Painkillers and Other Medication

Should you get a headache or feel sick during the trip, painkillers, anti-inflammatory, even motion sickness medication can help. Being stuck in the middle of nowhere with a pounding headache is not fun. 

However, ensure that you’re only bringing safe medication with you. If you’re driving, don’t take anything that can make you drowsy and keep everything out of children’s reach! Bring along a first aid kit too; they’re handy no matter where you are.

Extra Sweater

Besides blankets, you can’t go wrong with an extra sweater or pullover. Comfort on the road is often about layering up, and an extra sweater doesn’t take up much room in the car. If you have kids in the car, they can always use it as a blanket. 

Mints or Gum

Perhaps this belongs in the snack section, but I’ll argue that being in an enclosed space with bad breath is not comfortable. Whether the fumes are coming from your mouth or your passengers, a mint or piece of gum can sort you out. 

Another benefit of this little treat is that it can help to improve a dry mouth and freshen you up. Mints, in particular, may even light up your senses, getting you set for the next 5 miles. 

Sunglasses

Everyone in the car can benefit from sunglasses, but especially the pilot and co-pilot. It’s always useful to keep a spare pair in the car in case someone forgot theirs. If you have a collapsible umbrella, it's best to carry it with you as it offers dual protection - sun and rain. 

Small Essentials

When packing for a road trip, there’s a range of small items that are essential to bring. These include:

Sunscreen

Sunscreen is imperative to remember. Even in the car, the sun can still cause some damage to exposed skin. If I may make a recommendation, invest in an oil-free sunscreen—this won’t leave you feeling greasy and gross. 

Hand Sanitizer

Running water isn’t always available to wash your hands properly. So to get you through some of the stretches of your trip, a hand sanitizer in the car can help keep germs at bay. These are affordable and easy to keep in the vehicle. 

Body Wipes

Similarly to hand sanitizer, wipes help keep your skin fresh and clean even with no access to water. Also, there’s nothing better than a cool wipe around the neck to freshen up.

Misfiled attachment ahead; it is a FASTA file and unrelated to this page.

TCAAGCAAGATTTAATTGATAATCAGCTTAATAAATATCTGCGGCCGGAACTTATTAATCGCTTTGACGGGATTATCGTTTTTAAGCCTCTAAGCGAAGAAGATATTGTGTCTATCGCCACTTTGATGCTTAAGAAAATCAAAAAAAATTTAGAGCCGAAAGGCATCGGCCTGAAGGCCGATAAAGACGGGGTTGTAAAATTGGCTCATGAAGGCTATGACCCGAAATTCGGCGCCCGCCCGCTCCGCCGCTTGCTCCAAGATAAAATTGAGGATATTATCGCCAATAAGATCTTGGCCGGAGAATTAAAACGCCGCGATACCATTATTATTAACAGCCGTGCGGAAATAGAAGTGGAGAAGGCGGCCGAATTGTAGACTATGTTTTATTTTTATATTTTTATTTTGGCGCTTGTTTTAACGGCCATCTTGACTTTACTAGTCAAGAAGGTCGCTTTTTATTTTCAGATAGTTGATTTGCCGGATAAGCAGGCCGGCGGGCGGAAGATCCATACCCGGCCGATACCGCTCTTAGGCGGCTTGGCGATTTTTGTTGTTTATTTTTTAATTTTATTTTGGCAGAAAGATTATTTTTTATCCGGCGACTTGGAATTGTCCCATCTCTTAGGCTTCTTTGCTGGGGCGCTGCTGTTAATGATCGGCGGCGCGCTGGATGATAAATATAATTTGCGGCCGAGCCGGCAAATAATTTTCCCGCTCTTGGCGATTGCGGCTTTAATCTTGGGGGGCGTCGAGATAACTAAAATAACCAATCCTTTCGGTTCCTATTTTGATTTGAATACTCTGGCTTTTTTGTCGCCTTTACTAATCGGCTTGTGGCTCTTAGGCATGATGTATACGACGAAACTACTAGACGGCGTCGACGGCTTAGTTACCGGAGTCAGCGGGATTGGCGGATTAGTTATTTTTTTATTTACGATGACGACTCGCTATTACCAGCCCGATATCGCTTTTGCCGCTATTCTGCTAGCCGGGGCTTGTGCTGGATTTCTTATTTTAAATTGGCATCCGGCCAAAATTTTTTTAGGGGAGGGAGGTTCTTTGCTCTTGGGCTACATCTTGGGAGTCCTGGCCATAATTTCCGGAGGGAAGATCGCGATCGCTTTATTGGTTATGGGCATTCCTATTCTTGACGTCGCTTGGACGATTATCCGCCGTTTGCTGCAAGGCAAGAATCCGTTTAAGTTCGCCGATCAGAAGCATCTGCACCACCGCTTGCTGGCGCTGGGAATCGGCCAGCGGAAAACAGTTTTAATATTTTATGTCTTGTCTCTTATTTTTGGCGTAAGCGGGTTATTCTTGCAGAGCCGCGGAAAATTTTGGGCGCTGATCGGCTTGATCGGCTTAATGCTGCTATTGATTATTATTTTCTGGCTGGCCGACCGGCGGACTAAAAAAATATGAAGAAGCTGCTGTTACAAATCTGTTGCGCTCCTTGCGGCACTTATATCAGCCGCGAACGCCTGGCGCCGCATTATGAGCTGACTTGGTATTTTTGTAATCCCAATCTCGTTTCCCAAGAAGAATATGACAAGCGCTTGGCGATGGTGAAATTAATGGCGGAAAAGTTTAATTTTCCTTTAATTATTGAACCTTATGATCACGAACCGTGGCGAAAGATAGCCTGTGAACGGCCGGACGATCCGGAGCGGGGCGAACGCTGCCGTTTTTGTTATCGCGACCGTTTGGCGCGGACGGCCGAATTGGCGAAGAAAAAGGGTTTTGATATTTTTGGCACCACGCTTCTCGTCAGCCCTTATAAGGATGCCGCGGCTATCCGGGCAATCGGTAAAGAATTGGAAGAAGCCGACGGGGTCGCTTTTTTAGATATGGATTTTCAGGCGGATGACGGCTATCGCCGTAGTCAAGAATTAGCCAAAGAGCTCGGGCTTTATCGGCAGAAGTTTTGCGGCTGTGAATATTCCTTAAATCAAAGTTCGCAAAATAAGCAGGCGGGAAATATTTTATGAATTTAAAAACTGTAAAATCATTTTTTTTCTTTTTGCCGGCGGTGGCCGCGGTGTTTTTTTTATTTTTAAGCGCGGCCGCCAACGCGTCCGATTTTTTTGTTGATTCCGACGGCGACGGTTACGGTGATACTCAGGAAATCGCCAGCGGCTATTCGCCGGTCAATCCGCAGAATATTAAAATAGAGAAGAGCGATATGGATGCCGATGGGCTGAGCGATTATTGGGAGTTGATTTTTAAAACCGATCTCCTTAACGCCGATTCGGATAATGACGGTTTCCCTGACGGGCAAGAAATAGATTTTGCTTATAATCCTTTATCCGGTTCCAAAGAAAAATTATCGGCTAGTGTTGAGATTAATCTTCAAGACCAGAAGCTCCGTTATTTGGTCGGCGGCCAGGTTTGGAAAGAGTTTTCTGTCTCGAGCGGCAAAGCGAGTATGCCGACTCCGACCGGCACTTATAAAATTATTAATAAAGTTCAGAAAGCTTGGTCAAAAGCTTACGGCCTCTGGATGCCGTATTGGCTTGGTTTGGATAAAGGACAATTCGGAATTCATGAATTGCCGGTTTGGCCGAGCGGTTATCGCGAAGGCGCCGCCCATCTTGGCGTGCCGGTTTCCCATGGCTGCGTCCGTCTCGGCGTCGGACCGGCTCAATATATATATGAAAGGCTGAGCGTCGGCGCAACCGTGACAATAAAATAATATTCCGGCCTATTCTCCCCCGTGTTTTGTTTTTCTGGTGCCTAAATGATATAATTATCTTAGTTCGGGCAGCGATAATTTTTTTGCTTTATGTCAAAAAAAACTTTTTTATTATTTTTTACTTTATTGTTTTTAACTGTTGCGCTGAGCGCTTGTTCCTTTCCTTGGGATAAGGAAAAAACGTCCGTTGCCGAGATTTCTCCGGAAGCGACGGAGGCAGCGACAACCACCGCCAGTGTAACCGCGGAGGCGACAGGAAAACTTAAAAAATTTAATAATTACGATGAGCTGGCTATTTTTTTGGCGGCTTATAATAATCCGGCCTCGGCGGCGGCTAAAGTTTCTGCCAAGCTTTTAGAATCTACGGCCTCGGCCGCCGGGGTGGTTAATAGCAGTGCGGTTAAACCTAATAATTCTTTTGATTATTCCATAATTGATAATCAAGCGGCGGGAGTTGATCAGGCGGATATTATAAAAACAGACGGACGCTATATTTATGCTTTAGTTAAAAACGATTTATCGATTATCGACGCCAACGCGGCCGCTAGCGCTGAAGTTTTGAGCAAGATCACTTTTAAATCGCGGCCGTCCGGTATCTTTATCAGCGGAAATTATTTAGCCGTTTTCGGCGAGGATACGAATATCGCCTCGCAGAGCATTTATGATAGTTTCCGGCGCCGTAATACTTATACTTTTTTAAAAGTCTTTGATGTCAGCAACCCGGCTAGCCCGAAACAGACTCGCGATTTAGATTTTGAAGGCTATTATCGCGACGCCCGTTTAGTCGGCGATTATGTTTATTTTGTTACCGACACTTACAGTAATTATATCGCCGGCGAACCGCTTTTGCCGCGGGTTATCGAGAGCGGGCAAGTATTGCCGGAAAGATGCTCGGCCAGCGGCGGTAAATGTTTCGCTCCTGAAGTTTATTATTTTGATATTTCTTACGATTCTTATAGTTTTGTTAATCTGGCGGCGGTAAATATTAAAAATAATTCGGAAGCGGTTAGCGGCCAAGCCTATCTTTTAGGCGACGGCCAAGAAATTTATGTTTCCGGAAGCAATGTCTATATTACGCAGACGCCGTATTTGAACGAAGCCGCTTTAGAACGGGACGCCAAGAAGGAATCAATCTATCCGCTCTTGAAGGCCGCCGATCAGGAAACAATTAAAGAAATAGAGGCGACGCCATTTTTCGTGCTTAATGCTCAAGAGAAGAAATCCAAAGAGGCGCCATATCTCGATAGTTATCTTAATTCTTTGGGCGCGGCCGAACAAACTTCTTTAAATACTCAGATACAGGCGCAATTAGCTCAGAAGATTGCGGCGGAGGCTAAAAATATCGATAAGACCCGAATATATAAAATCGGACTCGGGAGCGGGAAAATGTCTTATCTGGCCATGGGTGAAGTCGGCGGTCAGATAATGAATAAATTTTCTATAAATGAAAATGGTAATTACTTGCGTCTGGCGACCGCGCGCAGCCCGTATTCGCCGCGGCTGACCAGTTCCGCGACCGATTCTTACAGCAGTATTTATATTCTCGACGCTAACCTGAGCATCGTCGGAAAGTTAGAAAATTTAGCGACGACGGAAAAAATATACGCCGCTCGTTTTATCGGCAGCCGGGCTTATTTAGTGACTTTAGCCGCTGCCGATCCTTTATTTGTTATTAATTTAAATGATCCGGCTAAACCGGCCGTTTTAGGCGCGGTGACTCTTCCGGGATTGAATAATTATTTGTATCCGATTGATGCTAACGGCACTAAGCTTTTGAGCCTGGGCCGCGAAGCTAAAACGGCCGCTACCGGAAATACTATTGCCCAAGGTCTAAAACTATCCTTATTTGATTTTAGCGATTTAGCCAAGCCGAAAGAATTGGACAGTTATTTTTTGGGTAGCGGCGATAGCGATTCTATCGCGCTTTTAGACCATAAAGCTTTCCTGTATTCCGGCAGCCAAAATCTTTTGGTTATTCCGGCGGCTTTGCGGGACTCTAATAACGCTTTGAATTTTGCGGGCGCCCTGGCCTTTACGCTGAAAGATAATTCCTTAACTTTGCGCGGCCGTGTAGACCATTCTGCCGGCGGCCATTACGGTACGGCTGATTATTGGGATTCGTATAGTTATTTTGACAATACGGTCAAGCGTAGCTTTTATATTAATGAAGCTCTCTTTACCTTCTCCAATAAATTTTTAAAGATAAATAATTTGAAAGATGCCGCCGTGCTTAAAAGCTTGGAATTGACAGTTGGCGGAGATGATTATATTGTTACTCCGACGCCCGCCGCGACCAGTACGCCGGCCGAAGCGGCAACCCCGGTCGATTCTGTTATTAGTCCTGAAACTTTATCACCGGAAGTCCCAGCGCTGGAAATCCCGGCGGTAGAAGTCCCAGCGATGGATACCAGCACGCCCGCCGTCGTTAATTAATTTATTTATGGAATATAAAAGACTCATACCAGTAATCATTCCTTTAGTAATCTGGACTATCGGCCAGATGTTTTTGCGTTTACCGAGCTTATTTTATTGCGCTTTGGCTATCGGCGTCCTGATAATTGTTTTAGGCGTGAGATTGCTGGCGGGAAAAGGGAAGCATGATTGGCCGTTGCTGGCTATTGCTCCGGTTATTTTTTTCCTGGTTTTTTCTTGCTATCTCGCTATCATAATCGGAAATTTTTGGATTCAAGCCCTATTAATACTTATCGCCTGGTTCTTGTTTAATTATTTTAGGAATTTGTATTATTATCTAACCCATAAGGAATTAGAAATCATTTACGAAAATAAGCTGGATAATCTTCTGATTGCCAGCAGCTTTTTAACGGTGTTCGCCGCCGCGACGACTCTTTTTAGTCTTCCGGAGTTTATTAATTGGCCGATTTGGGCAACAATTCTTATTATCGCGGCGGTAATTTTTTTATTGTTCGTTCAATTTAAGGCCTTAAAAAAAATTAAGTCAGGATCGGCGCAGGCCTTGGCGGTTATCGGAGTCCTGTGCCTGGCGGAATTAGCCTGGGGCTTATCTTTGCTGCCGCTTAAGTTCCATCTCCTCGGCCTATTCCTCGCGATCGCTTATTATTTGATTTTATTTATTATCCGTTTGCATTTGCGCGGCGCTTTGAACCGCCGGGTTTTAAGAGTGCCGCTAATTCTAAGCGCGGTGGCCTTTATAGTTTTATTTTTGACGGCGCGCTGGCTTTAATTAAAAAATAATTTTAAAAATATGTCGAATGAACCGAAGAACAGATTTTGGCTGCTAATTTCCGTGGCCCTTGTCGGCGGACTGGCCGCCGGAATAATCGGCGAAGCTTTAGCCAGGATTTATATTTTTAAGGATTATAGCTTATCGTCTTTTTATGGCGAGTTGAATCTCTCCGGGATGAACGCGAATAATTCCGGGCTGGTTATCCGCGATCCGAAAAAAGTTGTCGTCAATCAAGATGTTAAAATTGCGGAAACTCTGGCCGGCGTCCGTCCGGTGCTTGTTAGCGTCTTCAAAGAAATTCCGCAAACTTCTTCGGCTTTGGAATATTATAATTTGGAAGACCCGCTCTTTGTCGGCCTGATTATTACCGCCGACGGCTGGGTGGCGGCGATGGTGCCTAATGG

Tissues

Tissues are fantastic for many things. They can wrap up a snack, wipe a face, clean a mess and dry hands, among much more. You can purchase a big pack of tissues and leave them in the glove box for when needed. 

Backpack

It’s a great idea to bring a small backpack or a daypack with you to explore your surroundings during your stops. You can keep a water bottle, sunscreen (SPF based on the season of your road trip), sunglasses, a rain jacket and some snacks to keep you going. If the daypack is water-resistant, it's an added bonus!

Garbage Bags

Being stuck in a car surrounded by garbage is not ideal. Therefore, to avoid this, bring a roll of garbage bags that you can fill during your trip. Then whenever you see a disposal, get rid of it and start a new one. 

This is a fantastic way of keeping the car clean and minimizing clean-up time following your trip.

You can also use them for short-term storage. For instance, wet clothes if you went swimming or dirty shoes. 

Swiss Army Knife

If you don’t have a Swiss army knife already, I highly suggest that you get one. These are like your own miniature toolbox—they have all the essentials you need. 

Also make sure to carry necessary toiletries, if applicable.

In-Car Entertainment

Long road trips can get a little tiring after a while, so having some games, music or books to lift the mood helps tremendously. Here are a few road trip essentials:

Favorite Playlist

Car Entertainment during Road Trips

Music is the best medicine when feeling tired on the road, especially for the driver. Taking your time before your trip to put together a playlist with everyone’s favorite music will come in handy during your voyage.